The southern entrance to the cathedral was guarded by two portraits painted on the outside walls, the depiction of St Mercurius on the right side, and the portrait of an archangel holding a sword on the left side. Mercurius was a Roman soldier who died a martyr’s death in the second half of the third century AD, during the oppression of Christians at the time of the reign of Emperor Decius.
The artist presented the saint riding a horse, in the act of spearing a tiny figure tread upon by the horse. The prostate man, bearded and wearing white robes and a crown, has been identified as the Roman Emperor Julian the Apostate.
The figure of Mercurius is involved in numerous legends recounting his acts as well as miracles after his death, when, as a saint, he descended from Heaven to kill the Emperor. Julian the Apostate, though baptized, oppressed the Church and intended to restore the cult of pagan idols in the Roman Empire. He was murdered by an anonymous assassin in AD 363 during a military excursion to Persia. His death reverberated in the Empire, provoking many comments and speculations. Christian writers expressed conviction that a punishment from Heaven reached the apostate.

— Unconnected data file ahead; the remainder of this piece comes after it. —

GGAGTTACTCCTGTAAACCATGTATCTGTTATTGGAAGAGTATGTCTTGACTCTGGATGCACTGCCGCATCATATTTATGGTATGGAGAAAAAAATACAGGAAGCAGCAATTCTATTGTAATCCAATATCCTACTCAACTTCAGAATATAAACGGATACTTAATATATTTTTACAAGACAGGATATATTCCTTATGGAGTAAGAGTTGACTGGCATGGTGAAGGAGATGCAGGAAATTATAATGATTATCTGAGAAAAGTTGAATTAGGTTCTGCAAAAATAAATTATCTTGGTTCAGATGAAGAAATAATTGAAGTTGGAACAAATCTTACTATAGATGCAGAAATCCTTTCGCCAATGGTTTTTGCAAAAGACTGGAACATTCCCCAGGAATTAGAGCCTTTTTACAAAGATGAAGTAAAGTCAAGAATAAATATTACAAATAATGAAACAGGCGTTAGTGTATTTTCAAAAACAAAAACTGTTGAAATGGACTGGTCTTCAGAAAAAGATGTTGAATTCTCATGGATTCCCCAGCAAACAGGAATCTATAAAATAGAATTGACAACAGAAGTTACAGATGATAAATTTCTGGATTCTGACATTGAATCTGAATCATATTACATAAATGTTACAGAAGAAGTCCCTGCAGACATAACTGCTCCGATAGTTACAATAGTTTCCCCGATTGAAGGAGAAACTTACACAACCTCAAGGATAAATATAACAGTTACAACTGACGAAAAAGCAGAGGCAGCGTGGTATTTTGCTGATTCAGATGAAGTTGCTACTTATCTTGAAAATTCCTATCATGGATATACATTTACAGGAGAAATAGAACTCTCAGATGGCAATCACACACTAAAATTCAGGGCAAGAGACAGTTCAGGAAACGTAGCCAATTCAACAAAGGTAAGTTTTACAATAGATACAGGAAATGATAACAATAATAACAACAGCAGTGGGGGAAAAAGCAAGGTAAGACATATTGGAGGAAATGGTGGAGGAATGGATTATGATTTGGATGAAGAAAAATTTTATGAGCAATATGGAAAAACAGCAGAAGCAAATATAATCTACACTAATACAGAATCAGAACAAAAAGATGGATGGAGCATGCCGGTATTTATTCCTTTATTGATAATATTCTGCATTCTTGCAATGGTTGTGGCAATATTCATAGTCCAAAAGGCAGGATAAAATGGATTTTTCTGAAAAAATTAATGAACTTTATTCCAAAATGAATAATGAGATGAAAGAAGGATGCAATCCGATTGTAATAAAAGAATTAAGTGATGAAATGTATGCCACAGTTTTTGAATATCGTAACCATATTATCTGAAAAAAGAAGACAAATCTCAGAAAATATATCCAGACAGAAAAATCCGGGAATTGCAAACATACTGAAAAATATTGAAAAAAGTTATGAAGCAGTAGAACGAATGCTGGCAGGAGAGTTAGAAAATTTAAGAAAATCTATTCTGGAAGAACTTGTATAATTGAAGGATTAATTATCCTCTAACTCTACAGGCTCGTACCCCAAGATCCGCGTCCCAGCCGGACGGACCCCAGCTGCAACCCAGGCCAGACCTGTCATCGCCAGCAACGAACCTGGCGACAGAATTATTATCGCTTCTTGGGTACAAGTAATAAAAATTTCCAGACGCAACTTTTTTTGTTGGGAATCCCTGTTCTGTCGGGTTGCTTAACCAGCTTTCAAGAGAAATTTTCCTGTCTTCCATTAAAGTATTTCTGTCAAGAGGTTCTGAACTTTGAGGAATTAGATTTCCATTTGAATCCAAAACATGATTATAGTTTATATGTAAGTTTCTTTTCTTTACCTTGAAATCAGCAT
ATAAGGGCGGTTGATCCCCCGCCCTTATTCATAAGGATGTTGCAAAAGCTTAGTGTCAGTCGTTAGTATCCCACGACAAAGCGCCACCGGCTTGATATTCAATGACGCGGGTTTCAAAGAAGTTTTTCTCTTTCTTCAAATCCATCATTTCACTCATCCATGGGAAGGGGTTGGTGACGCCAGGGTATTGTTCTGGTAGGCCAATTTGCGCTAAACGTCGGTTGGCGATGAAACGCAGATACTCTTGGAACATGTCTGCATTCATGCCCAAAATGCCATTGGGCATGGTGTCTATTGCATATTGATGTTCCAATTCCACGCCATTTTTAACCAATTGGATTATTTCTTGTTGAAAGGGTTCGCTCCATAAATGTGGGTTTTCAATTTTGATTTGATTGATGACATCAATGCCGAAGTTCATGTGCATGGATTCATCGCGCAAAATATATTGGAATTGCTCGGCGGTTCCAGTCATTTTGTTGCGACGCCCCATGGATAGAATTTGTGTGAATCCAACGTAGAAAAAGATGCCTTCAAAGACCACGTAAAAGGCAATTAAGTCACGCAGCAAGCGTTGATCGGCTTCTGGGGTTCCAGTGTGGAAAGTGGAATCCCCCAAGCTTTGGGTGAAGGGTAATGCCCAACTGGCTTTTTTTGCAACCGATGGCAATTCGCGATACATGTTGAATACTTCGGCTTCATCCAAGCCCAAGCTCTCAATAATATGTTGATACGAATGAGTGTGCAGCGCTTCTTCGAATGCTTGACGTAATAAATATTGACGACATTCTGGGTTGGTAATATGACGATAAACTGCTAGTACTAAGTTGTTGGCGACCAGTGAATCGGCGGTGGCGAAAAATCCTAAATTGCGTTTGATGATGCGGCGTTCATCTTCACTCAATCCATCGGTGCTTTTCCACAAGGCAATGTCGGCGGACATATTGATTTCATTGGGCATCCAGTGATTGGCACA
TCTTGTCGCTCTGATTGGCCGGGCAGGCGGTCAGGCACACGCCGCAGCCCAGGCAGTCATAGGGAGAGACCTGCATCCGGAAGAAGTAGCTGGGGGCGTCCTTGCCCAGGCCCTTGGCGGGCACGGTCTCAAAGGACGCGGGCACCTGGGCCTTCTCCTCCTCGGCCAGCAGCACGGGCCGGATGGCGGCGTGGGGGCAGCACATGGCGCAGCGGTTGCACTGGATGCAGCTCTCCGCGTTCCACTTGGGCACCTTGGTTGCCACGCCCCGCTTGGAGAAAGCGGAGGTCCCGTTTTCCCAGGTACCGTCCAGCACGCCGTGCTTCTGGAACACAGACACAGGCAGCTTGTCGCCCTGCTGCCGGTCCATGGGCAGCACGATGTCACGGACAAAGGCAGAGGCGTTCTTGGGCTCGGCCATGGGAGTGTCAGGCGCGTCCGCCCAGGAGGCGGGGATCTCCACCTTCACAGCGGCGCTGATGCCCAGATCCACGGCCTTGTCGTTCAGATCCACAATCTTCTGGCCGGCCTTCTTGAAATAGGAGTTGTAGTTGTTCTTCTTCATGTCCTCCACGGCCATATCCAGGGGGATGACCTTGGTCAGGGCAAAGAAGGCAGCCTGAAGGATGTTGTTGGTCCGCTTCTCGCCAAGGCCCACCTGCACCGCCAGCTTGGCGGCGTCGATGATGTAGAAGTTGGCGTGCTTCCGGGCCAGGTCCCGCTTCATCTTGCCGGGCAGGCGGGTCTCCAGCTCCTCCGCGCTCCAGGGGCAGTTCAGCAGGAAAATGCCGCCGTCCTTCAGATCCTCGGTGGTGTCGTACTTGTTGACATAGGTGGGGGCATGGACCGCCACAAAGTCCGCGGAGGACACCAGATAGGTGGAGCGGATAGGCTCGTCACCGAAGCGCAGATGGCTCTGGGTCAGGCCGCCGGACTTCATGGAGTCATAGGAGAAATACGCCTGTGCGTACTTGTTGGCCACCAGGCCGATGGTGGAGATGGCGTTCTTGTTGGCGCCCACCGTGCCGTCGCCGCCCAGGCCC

Another motif from the legends concerns the encounter of young Mercurius, a private in the Roman army, with the Angel of the Lord during a military excursion against the barbarians. The Angel, whom Mercurius believed to be a high official of the imperial court, handed him a sword. Due to the powers of the miraculous sword, Romans effortlessly defeated the enemy. To commemorate the event, Egyptian Christians gave the saint the nickname of ‘Abu Seifen’ – the ‘Father of Two Swords’. This episode could have inspired the other painting with the angel holding a sword.
On the walls of Nubian churches there were many depictions of warrior saints, often presented as riders defeating demons in human forms. The sainted warriors embodied knightly virtues, particularly esteemed among army officers and soldiers.